By the end of the semester, you should:

Have an appreciation for the ideological overlap between religion and sports;

Have an understanding of the ways in which sports reinforce and challenge traditional religious institutions and religious identities in the United States;

Have an appreciation of the inter- and cross-disciplinary use of method in the study of social phenomena like (but not limited to) sports and religion; and

Achieve “AAC&U [Association of American Colleges & University] milestone level 2 standards”:

“Issue/problem to be considered critically is stated but description may leave some terms undefined, ambiguities unexplored, boundaries undetermined, and/or backgrounds unknown”;

“Information is taken from source(s) with some interpretation/evaluation, but may not enough to develop a coherent analysis or synthesis. Viewpoints of experts are taken as mostly fact, with at least minimal questioning”;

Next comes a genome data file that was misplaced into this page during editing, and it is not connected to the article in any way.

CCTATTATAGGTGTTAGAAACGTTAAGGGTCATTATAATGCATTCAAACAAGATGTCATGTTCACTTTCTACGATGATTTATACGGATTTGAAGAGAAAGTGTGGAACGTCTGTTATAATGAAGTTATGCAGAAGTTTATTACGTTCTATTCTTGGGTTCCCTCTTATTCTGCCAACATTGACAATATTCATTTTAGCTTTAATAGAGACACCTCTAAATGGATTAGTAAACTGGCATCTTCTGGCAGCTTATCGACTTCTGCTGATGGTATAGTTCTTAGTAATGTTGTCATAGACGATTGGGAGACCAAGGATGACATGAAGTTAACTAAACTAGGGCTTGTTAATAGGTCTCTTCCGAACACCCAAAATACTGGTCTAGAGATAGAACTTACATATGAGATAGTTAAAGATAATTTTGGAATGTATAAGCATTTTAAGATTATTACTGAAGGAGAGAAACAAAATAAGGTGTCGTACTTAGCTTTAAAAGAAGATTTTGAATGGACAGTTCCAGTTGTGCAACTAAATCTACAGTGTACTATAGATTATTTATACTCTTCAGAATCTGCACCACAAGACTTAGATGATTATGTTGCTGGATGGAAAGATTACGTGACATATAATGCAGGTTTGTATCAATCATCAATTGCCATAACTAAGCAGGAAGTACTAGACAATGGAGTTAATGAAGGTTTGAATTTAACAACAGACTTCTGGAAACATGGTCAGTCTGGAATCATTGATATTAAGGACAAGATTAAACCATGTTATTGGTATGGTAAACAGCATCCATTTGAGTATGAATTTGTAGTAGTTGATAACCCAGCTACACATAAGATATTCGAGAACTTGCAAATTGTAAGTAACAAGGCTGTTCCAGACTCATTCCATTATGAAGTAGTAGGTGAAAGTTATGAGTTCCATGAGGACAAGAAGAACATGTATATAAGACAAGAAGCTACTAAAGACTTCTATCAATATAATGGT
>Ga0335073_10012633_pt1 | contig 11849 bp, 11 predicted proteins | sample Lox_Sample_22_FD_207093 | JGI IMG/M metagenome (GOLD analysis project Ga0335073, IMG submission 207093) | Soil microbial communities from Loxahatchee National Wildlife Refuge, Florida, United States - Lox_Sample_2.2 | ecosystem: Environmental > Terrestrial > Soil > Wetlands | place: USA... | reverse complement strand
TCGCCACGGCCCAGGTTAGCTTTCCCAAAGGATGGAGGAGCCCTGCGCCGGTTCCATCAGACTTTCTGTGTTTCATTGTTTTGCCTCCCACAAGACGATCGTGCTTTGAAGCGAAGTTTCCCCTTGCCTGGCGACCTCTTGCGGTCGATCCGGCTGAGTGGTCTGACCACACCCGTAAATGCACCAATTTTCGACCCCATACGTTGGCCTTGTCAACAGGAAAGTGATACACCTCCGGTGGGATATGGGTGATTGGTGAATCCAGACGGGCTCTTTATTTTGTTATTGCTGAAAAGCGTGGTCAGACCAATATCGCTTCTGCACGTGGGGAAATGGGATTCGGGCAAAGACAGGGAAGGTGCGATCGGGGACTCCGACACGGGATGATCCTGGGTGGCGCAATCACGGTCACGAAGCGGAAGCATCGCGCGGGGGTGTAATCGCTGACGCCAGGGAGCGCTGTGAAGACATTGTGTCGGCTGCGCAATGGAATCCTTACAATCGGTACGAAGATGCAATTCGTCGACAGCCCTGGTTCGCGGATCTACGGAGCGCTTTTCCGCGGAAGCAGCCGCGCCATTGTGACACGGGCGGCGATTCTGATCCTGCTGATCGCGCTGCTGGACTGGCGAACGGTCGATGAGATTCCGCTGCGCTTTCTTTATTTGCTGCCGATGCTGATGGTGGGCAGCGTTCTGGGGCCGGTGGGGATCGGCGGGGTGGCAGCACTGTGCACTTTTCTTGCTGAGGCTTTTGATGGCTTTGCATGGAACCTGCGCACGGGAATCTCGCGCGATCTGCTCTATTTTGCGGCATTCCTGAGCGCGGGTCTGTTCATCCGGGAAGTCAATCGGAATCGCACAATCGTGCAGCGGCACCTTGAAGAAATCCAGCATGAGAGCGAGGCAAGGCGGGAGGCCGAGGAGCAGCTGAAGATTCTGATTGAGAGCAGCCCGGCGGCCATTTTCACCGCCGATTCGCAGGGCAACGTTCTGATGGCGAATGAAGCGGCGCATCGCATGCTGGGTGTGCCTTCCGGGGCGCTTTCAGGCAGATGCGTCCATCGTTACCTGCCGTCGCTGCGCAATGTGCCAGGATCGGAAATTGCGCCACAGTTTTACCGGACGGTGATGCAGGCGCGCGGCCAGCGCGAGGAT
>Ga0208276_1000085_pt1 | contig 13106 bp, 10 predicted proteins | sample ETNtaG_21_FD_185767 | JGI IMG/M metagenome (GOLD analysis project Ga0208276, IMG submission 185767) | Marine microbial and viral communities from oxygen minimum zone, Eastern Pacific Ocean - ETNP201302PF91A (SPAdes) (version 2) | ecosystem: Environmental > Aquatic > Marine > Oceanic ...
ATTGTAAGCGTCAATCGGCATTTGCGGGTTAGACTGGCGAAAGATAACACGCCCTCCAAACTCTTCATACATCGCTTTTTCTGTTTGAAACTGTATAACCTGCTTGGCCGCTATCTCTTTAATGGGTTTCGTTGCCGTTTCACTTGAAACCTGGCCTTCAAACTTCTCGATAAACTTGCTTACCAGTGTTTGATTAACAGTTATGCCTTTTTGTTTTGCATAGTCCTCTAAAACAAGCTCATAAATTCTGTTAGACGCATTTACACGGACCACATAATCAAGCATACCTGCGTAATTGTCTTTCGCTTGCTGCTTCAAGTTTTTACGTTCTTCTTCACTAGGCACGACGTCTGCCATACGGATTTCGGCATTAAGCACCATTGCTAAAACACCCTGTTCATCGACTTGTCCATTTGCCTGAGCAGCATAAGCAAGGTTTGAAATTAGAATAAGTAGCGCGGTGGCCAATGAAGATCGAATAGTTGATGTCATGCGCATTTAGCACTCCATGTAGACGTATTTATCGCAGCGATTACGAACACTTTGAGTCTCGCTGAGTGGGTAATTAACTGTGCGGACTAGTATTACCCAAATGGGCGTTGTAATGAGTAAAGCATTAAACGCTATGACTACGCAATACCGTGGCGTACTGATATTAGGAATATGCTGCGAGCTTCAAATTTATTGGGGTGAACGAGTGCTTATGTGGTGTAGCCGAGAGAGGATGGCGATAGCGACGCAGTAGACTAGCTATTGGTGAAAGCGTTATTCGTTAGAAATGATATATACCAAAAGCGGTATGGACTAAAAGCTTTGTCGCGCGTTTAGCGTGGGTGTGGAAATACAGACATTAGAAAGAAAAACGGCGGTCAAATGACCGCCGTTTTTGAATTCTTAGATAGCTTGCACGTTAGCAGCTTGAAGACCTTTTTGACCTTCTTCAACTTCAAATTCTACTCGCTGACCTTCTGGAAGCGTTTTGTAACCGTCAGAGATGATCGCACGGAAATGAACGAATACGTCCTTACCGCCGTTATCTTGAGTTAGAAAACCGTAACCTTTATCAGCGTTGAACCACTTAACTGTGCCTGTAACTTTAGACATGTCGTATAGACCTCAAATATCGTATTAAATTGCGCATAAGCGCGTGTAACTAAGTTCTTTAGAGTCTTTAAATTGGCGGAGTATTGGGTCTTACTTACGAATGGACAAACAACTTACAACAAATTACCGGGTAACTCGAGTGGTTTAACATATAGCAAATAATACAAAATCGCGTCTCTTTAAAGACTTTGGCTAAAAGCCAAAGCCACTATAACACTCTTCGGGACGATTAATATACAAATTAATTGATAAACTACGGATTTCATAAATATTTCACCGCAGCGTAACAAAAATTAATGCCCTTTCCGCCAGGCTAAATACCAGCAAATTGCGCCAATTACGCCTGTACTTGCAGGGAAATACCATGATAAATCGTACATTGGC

“Questions some assumptions. Identifies several relevant contexts when presenting a position. May be more aware of others’ assumptions than one’s own (or vice versa)”;

“Specific position (perspective, thesis/hypothesis) acknowledges different sides of an issue”; and

“Conclusion is logically tied to information (because information is chosen to fit the desired conclusion); some related outcomes (consequences and implications) are identified clearly.”

Texts & Readings

The following texts are available at the bookstore. You are free to purchase them elsewhere, but you are responsible for purchasing the correct title (and edition) if you do so.